... Similarly, [ ] needs to be updated asˆ( , ) is also changed with vertex as the key in [ ] (Line 7). After that, it updates the bucket index for vertex by invoking the UpdateBucket procedure (Lines [16][17][18][19][20][21][22][23]. Given the old similarity score and the updated similarity score , it first identifies the bucket * of and bucket * of . ...
Article
Full-text available
Graph clustering is a fundamental data mining task that clusters vertices into different groups. The structural graph clustering algorithm ( SCAN ) is a widely used graph clustering algorithm that derives not only clustering results, but also special roles of vertices like hubs and outliers. In this paper, we consider structural graph clustering on dynamic graphs under Jaccard similarity. The state-of-the-art index-based solution focuses on static graphs and incurs prohibitive update costs to maintain indices. Lately, an efficient approximate dynamic structural graph clustering algorithm Dyn-StrClu under Jaccard similarity is proposed. However, their solution needs to fix input parameters while parameter settings of SCAN usually need to be fine-tuned to achieve good clustering results. Motivated by these limitations, we present a study on devising effective index structures for SCAN algorithm on dynamic graphs. Similar to the state-of-the-art dynamic scheme, our main idea to reduce the time complexity is still by bringing approximation to clustering results. However, our solution does not need to fix the input parameters. To achieve this, our solution includes two key components. The first is to maintain a bottom- k sketch for each vertex so that the similarities of affected vertices can be easily updated. The second key is a bucketing strategy that allows us to update clustering results and roles of vertices efficiently. Our theoretical analysis shows that our proposed algorithm achieves O (log n · log M + m / pf ) expected update cost and guarantees to return approximate clustering results with probability 1 - pf after up to M updates. Extensive experiments show that our solution is up to two orders of magnitude faster than the state-of-the-art index-based solution while still achieving high-quality clustering results.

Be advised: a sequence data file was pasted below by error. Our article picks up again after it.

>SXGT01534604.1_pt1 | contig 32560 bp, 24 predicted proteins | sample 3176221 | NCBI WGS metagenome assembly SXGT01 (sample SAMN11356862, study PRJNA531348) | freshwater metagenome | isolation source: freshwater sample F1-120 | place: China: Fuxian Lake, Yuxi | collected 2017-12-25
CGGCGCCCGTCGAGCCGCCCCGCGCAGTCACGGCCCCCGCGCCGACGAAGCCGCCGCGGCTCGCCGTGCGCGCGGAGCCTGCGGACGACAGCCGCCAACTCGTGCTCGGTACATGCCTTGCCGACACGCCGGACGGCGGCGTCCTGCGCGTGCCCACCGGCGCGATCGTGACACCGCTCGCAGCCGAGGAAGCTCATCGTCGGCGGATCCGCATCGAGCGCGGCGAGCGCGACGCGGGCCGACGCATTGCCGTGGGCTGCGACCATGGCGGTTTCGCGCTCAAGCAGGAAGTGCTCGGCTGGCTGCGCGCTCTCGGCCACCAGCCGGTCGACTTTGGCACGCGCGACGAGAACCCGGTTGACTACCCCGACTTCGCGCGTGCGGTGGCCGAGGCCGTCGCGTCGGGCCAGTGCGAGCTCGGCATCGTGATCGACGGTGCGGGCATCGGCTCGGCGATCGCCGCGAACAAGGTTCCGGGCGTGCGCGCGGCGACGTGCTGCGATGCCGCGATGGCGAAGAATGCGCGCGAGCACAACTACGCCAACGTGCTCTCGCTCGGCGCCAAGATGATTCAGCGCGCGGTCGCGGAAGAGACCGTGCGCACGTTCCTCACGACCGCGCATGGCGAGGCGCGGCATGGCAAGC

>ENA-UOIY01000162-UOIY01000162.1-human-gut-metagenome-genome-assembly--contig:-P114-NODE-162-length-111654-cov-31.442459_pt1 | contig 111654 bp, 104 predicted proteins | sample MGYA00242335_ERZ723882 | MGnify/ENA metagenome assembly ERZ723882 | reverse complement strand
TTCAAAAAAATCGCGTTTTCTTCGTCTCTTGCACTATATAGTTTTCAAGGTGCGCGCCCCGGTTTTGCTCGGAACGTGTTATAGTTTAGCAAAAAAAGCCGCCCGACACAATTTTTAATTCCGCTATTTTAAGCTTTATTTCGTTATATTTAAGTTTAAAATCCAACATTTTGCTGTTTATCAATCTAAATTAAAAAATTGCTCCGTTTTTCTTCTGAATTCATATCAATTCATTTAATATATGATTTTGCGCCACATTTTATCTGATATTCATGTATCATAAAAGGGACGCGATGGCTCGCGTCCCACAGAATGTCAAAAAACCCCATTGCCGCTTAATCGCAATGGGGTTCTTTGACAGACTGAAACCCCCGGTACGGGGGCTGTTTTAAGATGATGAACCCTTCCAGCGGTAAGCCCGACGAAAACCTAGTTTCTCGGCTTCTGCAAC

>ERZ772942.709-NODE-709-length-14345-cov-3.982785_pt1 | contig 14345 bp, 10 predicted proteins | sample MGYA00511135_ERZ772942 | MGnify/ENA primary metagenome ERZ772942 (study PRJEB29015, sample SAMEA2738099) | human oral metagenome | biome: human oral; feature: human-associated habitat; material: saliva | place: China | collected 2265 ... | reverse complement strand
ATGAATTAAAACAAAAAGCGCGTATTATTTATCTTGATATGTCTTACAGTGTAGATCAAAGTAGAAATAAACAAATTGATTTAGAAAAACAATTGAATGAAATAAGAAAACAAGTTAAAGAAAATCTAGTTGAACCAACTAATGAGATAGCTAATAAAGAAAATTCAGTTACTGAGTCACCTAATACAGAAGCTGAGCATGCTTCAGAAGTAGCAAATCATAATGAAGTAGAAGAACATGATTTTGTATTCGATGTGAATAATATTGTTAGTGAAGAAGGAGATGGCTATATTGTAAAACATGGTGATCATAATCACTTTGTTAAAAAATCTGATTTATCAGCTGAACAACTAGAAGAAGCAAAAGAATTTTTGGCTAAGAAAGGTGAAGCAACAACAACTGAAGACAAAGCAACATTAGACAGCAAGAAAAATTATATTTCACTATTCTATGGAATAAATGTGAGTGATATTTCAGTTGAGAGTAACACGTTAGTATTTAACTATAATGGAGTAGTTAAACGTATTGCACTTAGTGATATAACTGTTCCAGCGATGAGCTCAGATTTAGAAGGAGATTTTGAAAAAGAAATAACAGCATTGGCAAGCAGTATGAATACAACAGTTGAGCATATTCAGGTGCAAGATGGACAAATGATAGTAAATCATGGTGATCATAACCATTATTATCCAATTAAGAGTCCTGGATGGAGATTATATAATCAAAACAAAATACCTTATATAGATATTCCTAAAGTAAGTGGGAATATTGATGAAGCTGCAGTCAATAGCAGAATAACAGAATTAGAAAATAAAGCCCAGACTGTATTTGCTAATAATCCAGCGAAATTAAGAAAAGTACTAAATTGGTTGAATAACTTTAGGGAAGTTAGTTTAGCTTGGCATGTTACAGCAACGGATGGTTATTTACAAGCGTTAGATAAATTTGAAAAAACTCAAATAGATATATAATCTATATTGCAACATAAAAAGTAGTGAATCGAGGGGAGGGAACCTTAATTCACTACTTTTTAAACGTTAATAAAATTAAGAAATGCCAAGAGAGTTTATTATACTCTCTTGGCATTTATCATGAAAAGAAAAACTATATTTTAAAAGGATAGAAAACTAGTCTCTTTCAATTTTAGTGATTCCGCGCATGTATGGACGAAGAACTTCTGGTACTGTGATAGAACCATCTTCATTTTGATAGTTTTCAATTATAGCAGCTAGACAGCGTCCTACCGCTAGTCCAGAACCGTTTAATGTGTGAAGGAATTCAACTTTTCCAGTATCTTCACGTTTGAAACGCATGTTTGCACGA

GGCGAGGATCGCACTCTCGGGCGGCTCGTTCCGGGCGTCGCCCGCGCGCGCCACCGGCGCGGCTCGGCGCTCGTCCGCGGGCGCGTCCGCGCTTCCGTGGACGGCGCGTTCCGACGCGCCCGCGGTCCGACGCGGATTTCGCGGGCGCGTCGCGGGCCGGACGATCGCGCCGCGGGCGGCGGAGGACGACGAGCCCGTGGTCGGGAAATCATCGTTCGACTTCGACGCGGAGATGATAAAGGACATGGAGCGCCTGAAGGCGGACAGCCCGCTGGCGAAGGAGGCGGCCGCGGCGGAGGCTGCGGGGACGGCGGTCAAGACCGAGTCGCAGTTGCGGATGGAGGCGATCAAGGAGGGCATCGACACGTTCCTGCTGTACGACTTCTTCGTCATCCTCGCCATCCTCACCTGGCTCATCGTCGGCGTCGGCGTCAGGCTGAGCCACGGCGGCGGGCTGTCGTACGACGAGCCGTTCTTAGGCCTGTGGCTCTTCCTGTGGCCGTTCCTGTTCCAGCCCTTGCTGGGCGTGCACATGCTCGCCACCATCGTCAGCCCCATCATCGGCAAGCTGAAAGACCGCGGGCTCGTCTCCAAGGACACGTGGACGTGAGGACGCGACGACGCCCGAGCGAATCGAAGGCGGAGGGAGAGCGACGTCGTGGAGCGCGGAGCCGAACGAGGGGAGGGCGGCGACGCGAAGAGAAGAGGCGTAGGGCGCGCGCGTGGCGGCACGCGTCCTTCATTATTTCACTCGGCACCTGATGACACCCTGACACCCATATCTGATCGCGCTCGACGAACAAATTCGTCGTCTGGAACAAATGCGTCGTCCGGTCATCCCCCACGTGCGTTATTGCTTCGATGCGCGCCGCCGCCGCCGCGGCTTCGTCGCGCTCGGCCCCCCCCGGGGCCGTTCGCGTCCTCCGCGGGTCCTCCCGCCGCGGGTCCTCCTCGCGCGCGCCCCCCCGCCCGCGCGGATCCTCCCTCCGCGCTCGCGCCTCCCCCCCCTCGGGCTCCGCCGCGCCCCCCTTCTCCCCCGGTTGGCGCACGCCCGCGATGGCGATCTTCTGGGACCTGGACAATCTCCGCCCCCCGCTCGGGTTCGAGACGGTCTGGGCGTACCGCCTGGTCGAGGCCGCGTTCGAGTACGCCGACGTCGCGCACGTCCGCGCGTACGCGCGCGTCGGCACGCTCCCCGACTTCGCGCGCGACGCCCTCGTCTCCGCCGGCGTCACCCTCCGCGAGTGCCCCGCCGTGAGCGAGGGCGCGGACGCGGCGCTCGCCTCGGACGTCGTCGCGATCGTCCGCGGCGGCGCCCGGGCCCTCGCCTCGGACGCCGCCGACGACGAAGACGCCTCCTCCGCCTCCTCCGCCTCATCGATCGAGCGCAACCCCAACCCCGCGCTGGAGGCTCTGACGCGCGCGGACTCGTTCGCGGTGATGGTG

... [8] Systematic and quantitative studies of adverse side effects have become increasingly important due to rising concerns of drug-induced toxicity and post-marketing withdrawal. [9] Concerns over drug induced hepatotoxicity have risen significantly from 10% to 50% of all acute liver failures. [10] It is time for drug developers to design new and accurate models to assess the hepatotoxic effect before costly human clinical trials. ...
Article
Hepatotoxicity implies chemical-driven liver damage. More than 900 drugs have been implicated in causing liver injury and it is the most common reason for a drug to be withdrawn from market. Drug-induced liver injury is responsible for 5% of all hospital admissions and 50% of all acute liver failures. More than 75 percent of cases of idiosyncratic drug reactions result in liver transplantation or death. Systematic and quantitative studies of hepatotoxicity have become increasingly important due to rising concerns of drug induced hepatotoxicity. Drugs frequently interact with more than one target, with hundreds of these targets linked to the side effects of clinically used therapeutics. This is based on the hypothesize that drugs with same side effects are likely to have similar targets. Developing a computational model to predict drug induced hepatotoxicity will provide a screening tool for hepatotoxicity thereby minimizing the number of hepatotoxic drugs released to the market. The study was aimed at exploring the various molecular and structural mechanisms for drug induced hepatotoxicity using computer simulation techniques; pharmacophore studies, PASSONLINE target identification and molecular docking simulation techniques. Hydrogen bond acceptor and hydrophobic interactions were the features common to hepatotoxic drugs, macrophage stimulating factor 1 and glutamate dehydrogenase were the common hepatotoxic targets. The hepatotoxic drugs demonstrated excellent binding affinities against the common targets and superimpose with each other and the co-crystalized ligand in the active pocket of each of the targets. These findings imply that hepatotoxic drugs potentiate the effects of these targets and might be molecular mechanism responsible for the hepatotoxic associated with drugs.
... A pharmaceutical survey suggested a very low correlation was observed between preclinical liver toxicity and clinical outcome with low predictive human values, 50% (monkeys), 27% (dogs), and 33% (rats) for small molecule drugs (Liu et al., 2011). At present, there are various complex in vitro liver models that are being developed, such as micropatterned models, hepatocyte-derived spheroids, 3D bioprinted liver, stem cell derived liver organoids and liver-on-chip models to address this issue (Baudy et al., 2020;Ehrlich et al., 2019;Kanabekova et al., 2022;Deng et al., 2019). ...
Article